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Thermohaline Circulation Enhanced by Wind Forcing

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  • 1 Center for Climate System Research, University of Tokyo, Tokyo, Japan
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Abstract

A thermohaline circulation enhanced by wind forcing is demonstrated in an idealized basin model, and a mechanism that provides a connection between wind forcing and a thermohaline circulation is clarified. A rectangular ocean that extends over the Northern and Southern Hemispheres is driven by differential heating and wind stress at the sea surface. The differential heating is so distributed that the deep water is formed at the southern end of the model ocean. The wind stress is so distributed that there are three wind-driven gyres in the Northern Hemisphere, and it is not imposed in the Southern Hemisphere. Comparison is made between the cases with and without the wind stress. When the wind forcing is imposed, the basin-scale meridional circulation increases in intensity. This is due to the enhanced surface heating in the cyclonic wind-driven gyre with the Ekman upwelling and the accompanying enhanced surface cooling in the deep-water formation region. In the cyclonic wind-driven gyre, the Ekman upwelling brings up the thermocline to the subsurface depths to enhance the surface heating and also the downward heat conduction from the sea surface to the deep layer, which leads to warming of the deep water. Thus, the enhanced surface heating in the cyclonic gyre is balanced with the enhanced surface cooling in the deep-water formation region due to the warmed deep water. In this way, the wind forcing enhances a thermohaline circulation that connects the deep-water formation region to the cyclonic wind-driven gyre with the Ekman upwelling.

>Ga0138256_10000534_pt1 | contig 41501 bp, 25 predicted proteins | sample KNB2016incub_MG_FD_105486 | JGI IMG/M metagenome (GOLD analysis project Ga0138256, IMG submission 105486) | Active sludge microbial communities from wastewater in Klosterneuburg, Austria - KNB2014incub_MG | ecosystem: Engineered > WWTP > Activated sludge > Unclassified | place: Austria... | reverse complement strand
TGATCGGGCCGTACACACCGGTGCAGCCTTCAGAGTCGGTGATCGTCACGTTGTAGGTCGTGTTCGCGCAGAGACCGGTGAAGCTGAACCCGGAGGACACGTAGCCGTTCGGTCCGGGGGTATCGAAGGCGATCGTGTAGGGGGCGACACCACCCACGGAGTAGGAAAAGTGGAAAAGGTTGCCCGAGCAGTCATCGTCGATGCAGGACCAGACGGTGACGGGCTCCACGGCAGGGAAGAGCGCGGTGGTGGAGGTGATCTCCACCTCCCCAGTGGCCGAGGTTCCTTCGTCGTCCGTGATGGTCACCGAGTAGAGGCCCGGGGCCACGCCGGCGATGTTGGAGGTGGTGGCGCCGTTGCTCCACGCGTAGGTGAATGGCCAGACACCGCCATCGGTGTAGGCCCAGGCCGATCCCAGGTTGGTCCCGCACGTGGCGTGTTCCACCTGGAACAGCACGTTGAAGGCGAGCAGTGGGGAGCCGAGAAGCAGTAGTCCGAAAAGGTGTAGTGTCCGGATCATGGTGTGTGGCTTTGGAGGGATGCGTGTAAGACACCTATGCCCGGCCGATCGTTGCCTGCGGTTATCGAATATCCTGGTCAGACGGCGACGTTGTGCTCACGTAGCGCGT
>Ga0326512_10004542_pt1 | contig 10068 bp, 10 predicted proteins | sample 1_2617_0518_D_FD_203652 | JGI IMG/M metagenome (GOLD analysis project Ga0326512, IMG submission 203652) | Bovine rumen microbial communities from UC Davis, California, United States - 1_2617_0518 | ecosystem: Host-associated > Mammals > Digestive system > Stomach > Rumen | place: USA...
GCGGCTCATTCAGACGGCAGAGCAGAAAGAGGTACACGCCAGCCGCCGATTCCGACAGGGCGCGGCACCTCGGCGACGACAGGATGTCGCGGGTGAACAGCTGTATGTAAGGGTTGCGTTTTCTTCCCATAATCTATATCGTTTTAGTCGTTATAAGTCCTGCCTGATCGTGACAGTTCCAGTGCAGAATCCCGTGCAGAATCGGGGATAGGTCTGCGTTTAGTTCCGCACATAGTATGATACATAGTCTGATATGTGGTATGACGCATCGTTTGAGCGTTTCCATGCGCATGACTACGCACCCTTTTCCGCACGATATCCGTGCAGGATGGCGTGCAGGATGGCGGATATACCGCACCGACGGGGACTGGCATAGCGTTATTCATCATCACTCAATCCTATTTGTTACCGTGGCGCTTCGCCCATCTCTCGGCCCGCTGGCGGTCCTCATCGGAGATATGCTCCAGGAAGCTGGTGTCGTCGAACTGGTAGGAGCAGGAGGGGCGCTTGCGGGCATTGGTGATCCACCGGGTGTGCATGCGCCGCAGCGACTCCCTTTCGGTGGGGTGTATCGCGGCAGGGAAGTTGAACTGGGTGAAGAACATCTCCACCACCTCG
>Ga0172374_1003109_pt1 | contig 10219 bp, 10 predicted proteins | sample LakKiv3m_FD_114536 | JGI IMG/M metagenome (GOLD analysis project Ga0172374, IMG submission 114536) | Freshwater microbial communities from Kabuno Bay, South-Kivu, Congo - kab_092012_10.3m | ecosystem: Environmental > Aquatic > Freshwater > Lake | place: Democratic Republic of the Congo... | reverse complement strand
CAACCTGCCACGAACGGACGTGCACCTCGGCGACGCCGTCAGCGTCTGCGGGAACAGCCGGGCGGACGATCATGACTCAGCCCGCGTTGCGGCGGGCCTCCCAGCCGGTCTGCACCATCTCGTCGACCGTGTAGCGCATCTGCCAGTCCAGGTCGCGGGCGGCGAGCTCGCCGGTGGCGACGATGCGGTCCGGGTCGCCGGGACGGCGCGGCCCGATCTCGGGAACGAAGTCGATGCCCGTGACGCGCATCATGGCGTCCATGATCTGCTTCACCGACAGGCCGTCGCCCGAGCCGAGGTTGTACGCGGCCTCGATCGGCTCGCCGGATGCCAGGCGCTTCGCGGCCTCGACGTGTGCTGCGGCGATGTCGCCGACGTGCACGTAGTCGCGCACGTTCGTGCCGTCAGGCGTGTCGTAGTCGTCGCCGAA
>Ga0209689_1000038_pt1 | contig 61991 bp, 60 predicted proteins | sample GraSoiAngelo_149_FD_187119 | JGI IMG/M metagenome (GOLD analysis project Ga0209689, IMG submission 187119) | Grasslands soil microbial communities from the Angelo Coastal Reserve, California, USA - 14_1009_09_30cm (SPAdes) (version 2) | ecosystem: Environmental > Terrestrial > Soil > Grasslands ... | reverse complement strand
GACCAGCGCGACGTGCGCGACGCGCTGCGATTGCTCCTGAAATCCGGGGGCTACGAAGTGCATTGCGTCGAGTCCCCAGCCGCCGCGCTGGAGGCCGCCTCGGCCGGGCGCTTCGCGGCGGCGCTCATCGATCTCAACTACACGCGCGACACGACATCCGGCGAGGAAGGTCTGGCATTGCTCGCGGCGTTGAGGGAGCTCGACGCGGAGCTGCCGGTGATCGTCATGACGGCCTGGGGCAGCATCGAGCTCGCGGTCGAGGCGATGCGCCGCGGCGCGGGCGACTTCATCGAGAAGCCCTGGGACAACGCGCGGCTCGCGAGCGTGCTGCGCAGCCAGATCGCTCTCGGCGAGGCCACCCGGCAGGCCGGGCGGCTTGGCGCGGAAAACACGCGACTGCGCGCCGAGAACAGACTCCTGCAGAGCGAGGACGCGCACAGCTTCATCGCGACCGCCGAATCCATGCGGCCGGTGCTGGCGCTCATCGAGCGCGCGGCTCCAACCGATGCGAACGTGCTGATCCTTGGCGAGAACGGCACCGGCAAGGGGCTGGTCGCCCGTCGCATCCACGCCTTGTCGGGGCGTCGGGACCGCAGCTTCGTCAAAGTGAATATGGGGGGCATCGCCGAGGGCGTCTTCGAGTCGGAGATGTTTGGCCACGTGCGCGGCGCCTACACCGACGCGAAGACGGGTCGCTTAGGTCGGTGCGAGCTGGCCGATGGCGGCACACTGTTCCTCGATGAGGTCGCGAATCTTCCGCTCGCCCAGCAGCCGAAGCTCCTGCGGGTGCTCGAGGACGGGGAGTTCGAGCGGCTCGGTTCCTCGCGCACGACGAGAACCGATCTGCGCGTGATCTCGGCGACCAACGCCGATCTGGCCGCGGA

Corresponding author address: Dr. Hiroyuki Tsujino, Center for Climate System Research, University of Tokyo, 4-6-1 Komaba, Meguro-ku, Tokyo 153-8904, Japan.

Abstract

A thermohaline circulation enhanced by wind forcing is demonstrated in an idealized basin model, and a mechanism that provides a connection between wind forcing and a thermohaline circulation is clarified. A rectangular ocean that extends over the Northern and Southern Hemispheres is driven by differential heating and wind stress at the sea surface. The differential heating is so distributed that the deep water is formed at the southern end of the model ocean. The wind stress is so distributed that there are three wind-driven gyres in the Northern Hemisphere, and it is not imposed in the Southern Hemisphere. Comparison is made between the cases with and without the wind stress. When the wind forcing is imposed, the basin-scale meridional circulation increases in intensity. This is due to the enhanced surface heating in the cyclonic wind-driven gyre with the Ekman upwelling and the accompanying enhanced surface cooling in the deep-water formation region. In the cyclonic wind-driven gyre, the Ekman upwelling brings up the thermocline to the subsurface depths to enhance the surface heating and also the downward heat conduction from the sea surface to the deep layer, which leads to warming of the deep water. Thus, the enhanced surface heating in the cyclonic gyre is balanced with the enhanced surface cooling in the deep-water formation region due to the warmed deep water. In this way, the wind forcing enhances a thermohaline circulation that connects the deep-water formation region to the cyclonic wind-driven gyre with the Ekman upwelling.

Corresponding author address: Dr. Hiroyuki Tsujino, Center for Climate System Research, University of Tokyo, 4-6-1 Komaba, Meguro-ku, Tokyo 153-8904, Japan.

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